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Egyptian state TV airs video of murdered Italian student Regeni

By Ahmed Aboulenein

By Ahmed Aboulenein

CAIRO (Reuters) - Egyptian state television has aired footage of Italian student Giulio Regeni, who was found murdered in Cairo almost a year ago, speaking to the head of a Cairo street vendors' union who reported him to police a few weeks before his death.

The 28-year-old, who was conducting postgraduate research into Egyptian trade unions, was last seen by friends on Jan. 25, 2016. His body, showing signs of extensive torture, was found in a roadside ditch outside Cairo on Feb. 3.

Egyptian officials have denied any involvement in Regeni's death. Security and intelligence sources told Reuters in April that he had been arrested in Cairo on Jan. 25, and taken into custody.

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In the video, the union head, Mohamed Abdallah, is heard repeatedly asking Regeni for money, without success. "My wife has a cancer operation, I will do anything as long as there is money in it," he says.

Regeni says, in Arabic: "Mohamed, I cannot use the money because it is not my money. I cannot use it like that because I am an academic. I cannot tell the institution in Britain in the application that I want to use the money for personal reasons."

Regeni explains that he would help Abdallah to apply for a grant or workshop worth "10,000 pounds" for union activities but not for personal use.

Abdallah says: "Is there no other way? A way with personal use?"

On Monday, Abdallah confirmed to Reuters that he had recorded the video on his mobile phone and that his voice was heard on it. He said the discussion had probably taken place on Jan. 6 or 7.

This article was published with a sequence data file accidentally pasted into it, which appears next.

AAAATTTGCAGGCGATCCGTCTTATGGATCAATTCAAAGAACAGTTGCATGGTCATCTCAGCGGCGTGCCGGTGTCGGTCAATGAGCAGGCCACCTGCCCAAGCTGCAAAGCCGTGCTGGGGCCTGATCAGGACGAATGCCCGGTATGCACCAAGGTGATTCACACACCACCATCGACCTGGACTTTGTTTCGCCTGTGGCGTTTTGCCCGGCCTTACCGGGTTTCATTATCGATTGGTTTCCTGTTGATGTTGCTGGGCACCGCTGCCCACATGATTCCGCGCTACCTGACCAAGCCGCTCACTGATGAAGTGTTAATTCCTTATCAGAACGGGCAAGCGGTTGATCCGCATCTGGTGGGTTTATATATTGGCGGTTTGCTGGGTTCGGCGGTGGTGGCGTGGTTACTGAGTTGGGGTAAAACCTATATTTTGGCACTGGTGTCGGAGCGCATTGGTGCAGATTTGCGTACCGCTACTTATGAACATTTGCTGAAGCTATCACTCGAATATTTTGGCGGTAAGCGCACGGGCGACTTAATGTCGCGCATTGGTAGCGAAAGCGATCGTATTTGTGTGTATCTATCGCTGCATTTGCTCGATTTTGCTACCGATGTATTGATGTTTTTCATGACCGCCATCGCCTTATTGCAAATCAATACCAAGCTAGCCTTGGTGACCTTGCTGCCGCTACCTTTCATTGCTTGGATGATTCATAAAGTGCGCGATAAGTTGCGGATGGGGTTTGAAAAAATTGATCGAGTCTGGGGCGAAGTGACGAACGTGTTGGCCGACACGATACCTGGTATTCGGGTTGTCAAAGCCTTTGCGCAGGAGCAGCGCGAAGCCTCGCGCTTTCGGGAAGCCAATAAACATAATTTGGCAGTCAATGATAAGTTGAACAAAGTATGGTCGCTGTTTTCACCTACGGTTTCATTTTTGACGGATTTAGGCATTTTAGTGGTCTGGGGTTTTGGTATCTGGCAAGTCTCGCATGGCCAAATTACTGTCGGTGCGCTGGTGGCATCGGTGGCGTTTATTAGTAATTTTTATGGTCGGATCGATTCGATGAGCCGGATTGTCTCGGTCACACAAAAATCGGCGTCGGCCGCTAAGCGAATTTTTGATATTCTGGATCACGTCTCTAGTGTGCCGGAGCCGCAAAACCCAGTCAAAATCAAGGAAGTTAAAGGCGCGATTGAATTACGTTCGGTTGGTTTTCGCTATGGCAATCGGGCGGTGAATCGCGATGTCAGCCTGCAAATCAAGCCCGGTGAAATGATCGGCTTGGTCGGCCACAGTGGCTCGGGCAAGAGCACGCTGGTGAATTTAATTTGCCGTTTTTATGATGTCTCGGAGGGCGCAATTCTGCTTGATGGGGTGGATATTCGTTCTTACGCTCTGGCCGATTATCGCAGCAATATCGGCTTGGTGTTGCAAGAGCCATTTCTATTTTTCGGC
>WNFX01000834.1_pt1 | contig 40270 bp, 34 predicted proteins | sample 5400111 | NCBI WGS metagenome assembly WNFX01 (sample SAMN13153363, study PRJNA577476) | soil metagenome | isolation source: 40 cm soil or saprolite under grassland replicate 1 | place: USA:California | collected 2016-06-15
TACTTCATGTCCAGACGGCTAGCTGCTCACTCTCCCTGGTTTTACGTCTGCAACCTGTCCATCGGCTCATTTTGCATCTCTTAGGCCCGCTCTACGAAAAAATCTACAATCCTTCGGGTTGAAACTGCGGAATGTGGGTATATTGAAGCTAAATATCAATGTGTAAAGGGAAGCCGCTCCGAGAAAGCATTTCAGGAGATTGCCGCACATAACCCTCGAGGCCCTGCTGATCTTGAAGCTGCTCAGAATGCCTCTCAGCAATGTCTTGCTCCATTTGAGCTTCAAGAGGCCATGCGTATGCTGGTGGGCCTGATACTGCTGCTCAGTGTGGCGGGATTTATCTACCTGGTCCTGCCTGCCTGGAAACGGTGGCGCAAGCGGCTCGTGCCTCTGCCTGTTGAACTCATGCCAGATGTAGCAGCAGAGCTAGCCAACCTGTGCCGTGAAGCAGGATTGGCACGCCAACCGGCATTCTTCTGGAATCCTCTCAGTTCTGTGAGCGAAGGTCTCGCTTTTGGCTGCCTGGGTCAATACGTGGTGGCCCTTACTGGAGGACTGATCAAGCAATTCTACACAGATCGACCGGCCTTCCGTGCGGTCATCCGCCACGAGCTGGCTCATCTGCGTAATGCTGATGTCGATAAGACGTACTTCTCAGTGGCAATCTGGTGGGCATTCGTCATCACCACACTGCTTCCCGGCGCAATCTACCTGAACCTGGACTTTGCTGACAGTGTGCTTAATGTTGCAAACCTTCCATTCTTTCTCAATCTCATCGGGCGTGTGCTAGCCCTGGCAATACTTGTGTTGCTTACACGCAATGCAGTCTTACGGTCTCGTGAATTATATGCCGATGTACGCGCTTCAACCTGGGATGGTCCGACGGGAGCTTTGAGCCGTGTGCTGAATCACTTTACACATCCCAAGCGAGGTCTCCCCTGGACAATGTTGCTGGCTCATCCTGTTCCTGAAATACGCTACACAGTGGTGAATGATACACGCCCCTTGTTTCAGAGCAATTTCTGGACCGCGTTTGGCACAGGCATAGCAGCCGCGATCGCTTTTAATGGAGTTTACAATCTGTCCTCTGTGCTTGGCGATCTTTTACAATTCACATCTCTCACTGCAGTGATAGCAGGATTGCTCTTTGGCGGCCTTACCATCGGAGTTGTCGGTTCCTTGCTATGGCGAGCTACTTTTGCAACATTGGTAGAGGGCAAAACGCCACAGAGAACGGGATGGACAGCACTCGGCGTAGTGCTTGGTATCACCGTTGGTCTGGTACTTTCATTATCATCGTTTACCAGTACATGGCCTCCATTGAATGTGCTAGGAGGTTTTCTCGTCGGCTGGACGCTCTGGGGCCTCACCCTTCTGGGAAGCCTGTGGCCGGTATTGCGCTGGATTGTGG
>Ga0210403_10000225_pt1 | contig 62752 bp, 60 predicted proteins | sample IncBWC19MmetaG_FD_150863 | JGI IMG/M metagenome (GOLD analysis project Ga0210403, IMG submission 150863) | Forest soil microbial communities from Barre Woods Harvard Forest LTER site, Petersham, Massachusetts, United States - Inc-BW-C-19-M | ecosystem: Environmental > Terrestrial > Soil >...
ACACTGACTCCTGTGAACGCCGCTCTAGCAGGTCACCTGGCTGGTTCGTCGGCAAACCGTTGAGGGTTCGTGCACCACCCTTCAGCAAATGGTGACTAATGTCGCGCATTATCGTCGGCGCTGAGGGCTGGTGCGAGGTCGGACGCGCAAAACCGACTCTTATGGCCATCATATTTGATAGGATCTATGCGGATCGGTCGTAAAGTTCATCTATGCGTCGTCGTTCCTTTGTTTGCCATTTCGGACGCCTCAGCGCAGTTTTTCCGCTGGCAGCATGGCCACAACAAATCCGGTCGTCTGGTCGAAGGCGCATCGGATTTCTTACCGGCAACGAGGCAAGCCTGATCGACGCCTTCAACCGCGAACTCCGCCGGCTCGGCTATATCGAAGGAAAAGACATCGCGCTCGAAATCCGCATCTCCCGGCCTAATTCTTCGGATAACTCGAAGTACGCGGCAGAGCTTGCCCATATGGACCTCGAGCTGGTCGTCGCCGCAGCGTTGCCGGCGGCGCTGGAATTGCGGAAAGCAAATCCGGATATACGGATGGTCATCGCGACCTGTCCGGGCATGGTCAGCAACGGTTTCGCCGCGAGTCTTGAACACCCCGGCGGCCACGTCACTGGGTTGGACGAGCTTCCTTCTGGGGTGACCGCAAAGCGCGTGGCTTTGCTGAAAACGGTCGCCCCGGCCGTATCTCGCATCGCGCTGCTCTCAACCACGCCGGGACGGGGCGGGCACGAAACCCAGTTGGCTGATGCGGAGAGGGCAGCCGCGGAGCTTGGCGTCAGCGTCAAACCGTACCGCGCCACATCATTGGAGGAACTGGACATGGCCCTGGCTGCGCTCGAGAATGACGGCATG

He also confirmed his earlier statement that he had reported Regeni to the police in early January 2016, and denied that he had acted out of frustration with Regeni's refusal to give him money. He told Reuters that it had been his "national duty" to pass on to police his suspicions that Regeni was a spy.

Foreign funding of civil society groups such as labor unions is frowned upon by the government, which suspects that overseas NGOs helped to destabilize Egypt before an uprising that toppled President Hosni Mubarak in 2011.

"Any good citizen would have done what I did," Abdallah said. "What he was talking about (offering to help secure funding for the union) gave me a feeling that it was related to spying, and so I told the authorities. What's wrong with that? I should be applauded."

He said the sum discussed in the video was 10,000 pounds sterling ($12,500), not 10,000 Egyptian pounds ($530).

Egyptian and Italian prosecutors said in December that Abdallah had raised concerns with police that Regeni was harming national interests, and that police had carried out checks but found nothing of interest and stopped watching the Italian.

Khaled Mhani, director of news at state television, said the video had been provided by the public prosecutor's office and broadcast at the prosecutor's request. The prosecutor's office could not be reached for comment.

On Sunday, the prosecutor gave the green light to experts from Italy and a German company that specializes in salvaging closed-circuit TV footage to examine cameras in Cairo as part of the investigation into Regeni's death.

Italy has complained that the investigation is taking too long, and withdrawn its ambassador to Cairo.

(Additional reporting by Omar Fahmy; Editing by Lin Noueihed and Kevin Liffey)

 
 
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